We write in response to an email you may have received last Thursday from President Spar and Provost Bell regarding our union, Barnard Contingent Faculty-UAW Local 2110 (BCF-UAW), and our negotiations for a fair first contract.
We’re glad that President Spar and Provost Bell express “full support for the union members, whose service we respect and honor.” We regret that this statement conflicts with what Bell told a room full of Barnard alumnae at a fundraising event on Friday, namely that in her understanding, most contingent faculty don’t care about the union and most contract issues other than wages are close to being settled. Neither is true. She also reiterated her position that she has no interest in seeing Barnard do any better than “the market” demands.
As a group of Barnard students noted in a recent op-ed, Barnard administrations have often failed to “Practice What You Teach,” but we hope the supportive rhetoric in Thursday’s email presages a change in the administration’s positions at the bargaining table. For now, we offer the following comments:
At Northeastern, the Jackson Lewis approach forced the faculty to threaten a strike to reach a contract. As The Chronicle of Higher Education noted, like Barnard’s administration, Northeastern’s “hired Jackson Lewis—a law firm which has a reputation as a union-busting powerhouse. Northeastern will likely spend more money retaining Jackson Lewis than the institution would spend giving its teachers a proper raise.“ Law firm aside, it is Spar and Bell who are the decision-makers in negotiations. It was they who betrayed Barnard’s values by choosing Jackson Lewis—the reactionary edge of labor law firms—and they who must take responsibility for wasting hundreds of thousands of dollars on “a union-busting powerhouse” instead of allocating it to the work of education.
1) Our union includes not only adjunct (part-time) but also full-time faculty. So the 30 percent figure is misleading. It fails to account for the number of courses full-time contingent faculty teach (usually 5 per year), more courses than tenured faculty do (usually 4 per year); indeed, some of our so-called part-time faculty teach as many courses each year as tenured faculty yet receive no benefits whatsoever.
2) Regardless of whether we are the absolute majority of faculty, we deserve fair treatment. Most of us are women, many are alumnae. More equitable compensation, job security, inclusion in college life, and benefits for part-time faculty, some of whom live without health insurance, are not unreasonable requests.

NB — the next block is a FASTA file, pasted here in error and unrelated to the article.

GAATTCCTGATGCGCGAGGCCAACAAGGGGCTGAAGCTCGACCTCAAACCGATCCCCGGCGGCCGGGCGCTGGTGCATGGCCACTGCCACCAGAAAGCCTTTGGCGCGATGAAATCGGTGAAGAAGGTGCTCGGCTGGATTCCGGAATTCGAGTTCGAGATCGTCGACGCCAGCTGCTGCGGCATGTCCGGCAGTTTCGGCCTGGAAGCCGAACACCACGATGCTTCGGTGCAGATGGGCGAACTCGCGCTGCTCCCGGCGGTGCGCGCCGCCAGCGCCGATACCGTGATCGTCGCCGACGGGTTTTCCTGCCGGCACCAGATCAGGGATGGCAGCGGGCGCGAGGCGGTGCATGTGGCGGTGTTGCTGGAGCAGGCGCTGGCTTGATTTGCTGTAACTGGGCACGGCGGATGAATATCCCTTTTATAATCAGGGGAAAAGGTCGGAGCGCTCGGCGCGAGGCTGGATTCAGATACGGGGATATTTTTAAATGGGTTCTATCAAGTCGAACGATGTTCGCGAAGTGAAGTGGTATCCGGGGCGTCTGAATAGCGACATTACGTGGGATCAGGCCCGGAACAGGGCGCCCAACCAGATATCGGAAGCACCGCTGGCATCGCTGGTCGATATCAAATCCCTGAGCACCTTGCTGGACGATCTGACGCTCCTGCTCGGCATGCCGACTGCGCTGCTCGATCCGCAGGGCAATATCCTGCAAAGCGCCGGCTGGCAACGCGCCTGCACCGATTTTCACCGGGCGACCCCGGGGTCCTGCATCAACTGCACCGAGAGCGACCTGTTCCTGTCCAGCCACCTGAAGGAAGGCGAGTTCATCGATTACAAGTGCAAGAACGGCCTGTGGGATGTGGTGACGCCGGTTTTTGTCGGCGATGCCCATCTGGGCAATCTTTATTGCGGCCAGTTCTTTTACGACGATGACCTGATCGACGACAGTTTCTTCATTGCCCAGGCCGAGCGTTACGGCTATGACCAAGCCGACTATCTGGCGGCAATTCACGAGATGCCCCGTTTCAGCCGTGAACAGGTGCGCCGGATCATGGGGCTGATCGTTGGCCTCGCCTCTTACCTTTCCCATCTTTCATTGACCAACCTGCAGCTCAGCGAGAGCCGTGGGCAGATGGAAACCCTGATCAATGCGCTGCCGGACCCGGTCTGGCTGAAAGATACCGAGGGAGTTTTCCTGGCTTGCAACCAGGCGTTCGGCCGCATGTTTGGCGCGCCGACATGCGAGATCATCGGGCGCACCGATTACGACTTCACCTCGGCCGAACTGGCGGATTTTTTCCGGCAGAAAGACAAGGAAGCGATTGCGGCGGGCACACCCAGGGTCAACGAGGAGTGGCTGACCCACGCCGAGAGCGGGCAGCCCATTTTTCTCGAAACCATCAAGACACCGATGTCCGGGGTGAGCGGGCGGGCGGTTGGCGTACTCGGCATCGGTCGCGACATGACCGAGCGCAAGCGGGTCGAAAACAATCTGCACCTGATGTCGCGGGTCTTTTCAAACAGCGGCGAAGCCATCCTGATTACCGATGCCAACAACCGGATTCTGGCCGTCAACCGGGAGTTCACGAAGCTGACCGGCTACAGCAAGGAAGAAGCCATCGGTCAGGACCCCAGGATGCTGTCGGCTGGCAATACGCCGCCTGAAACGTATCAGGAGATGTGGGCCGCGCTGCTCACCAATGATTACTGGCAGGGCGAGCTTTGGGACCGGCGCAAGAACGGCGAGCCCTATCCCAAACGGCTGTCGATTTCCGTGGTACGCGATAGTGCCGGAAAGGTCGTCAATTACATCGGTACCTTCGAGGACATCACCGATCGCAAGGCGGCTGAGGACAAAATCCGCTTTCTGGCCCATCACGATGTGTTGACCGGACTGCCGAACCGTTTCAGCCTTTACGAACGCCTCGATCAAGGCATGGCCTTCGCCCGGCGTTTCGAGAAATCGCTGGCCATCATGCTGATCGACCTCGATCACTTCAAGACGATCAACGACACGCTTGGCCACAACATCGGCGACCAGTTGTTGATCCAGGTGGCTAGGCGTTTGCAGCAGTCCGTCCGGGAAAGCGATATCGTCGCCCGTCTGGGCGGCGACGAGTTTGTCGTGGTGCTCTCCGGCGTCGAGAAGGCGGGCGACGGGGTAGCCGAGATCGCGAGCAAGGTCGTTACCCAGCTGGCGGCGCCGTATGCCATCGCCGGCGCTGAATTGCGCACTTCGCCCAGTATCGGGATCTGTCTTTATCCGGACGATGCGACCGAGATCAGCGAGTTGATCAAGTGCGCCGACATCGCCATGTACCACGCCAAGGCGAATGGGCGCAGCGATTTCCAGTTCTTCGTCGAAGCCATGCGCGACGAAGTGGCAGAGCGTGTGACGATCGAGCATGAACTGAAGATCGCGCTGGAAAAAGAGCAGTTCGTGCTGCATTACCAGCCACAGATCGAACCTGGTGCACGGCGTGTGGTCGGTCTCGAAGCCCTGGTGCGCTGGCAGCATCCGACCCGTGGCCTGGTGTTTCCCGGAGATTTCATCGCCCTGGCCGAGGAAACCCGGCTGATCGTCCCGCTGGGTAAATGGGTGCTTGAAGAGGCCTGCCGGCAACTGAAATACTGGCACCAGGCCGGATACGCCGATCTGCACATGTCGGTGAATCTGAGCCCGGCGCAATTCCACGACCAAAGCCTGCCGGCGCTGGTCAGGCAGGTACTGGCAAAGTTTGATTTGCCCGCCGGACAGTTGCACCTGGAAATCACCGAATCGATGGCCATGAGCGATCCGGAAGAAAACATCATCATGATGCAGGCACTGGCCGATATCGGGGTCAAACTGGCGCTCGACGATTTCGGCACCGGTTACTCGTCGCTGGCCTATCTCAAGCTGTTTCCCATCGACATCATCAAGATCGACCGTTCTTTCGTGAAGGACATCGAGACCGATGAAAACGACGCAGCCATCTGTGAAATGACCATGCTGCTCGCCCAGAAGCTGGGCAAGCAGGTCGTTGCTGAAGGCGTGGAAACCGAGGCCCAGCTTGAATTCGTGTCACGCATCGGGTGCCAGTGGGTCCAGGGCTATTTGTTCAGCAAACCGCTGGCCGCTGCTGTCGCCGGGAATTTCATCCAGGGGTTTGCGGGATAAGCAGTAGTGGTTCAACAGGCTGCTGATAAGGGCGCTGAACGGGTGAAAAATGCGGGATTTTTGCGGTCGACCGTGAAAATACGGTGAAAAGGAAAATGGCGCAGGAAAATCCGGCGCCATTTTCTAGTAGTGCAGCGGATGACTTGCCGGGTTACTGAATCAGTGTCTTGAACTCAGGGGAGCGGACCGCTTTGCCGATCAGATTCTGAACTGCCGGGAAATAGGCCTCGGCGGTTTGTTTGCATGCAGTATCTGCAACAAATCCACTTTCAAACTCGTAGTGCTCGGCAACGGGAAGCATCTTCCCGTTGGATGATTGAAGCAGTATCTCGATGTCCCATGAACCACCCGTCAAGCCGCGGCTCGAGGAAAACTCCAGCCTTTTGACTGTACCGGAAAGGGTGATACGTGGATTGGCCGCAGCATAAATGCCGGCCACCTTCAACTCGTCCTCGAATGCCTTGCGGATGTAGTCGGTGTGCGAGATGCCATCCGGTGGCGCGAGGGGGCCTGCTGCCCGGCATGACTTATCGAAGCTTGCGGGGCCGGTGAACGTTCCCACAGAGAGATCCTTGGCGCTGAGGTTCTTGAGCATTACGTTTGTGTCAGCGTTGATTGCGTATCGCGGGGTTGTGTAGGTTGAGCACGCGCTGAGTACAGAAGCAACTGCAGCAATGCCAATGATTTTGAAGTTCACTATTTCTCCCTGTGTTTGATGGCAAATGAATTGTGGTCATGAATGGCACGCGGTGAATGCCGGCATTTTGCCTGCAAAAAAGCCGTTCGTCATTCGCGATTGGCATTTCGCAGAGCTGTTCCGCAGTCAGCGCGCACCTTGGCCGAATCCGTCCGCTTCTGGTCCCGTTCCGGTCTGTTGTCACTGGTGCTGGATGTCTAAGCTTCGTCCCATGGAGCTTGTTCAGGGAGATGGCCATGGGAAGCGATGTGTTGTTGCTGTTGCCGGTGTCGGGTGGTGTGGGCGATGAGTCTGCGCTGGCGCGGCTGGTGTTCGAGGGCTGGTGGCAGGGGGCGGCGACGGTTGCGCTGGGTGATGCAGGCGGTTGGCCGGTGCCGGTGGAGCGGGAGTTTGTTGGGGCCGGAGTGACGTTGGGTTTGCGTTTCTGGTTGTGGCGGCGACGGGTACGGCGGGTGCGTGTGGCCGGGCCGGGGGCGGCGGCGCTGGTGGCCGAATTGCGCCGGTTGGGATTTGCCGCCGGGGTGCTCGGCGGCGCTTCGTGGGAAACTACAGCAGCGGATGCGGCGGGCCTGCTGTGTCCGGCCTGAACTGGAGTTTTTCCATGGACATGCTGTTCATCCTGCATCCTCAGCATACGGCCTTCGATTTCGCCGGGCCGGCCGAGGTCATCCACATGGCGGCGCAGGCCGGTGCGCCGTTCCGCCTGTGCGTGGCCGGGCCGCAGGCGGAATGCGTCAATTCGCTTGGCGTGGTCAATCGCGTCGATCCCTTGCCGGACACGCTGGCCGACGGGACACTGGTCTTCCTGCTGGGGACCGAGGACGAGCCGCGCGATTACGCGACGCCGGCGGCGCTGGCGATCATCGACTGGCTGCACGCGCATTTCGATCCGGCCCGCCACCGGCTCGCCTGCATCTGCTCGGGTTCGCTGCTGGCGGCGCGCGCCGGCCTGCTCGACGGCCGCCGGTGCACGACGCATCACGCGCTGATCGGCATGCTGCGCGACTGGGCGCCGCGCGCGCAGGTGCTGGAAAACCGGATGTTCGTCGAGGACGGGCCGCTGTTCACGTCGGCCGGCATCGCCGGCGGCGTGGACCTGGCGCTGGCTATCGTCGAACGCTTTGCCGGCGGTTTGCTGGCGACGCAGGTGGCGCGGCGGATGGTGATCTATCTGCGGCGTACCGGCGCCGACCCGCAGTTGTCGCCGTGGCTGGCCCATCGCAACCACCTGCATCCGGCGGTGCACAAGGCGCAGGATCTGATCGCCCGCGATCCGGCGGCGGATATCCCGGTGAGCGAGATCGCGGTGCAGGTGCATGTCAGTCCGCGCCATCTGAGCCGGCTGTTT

3) We fail to see the relevance of distinguishing Dance faculty: Dance faculty deserve fair wages and benefits as much as any other faculty.
Fair treatment of the contingent faculty would not compromise the academic mission of the College. In our view—a view shared by hundreds of Barnard students and alumnae—treating adjuncts as integral rather than transient members of the Barnard community would enhance the college’s core mission. We unionized to change “what it means to be an adjunct faculty member,” and our first contract is an opportunity for Barnard to show progressive leadership.
We have never proposed that chairs and directors do not have that discretion. Our current proposal clearly states that management has the right “to determine how and when and by whom instruction is delivered; to determine all matters relating to faculty hiring, reappointment, promotion, and retention.” At the same time, we assert our right to academic freedom in the classroom and propose that reasonable job security for contingent faculty ensures continuity in teaching and advising of Barnard students.
We share these commitments fully and think that the collective bargaining process is the best way to achieve these goals.
As we noted in our September report on the status of negotiations, the administration’s wage offer betrays a complete unwillingness to address the economic exploitation of the contingent faculty. It would in fact lower current course pay for a number of positions and offer no raises for a large number of other positions, guaranteeing only a minimum of $2,000 per 1- and 2-point courses and $6,000 per 3- or 4-point courses, amounts at or below what many already make, well below what adjunct faculty won in their recent contract at Tufts, and nowhere near a living wage for NYC.
We will send an update on the last two bargaining sessions soon.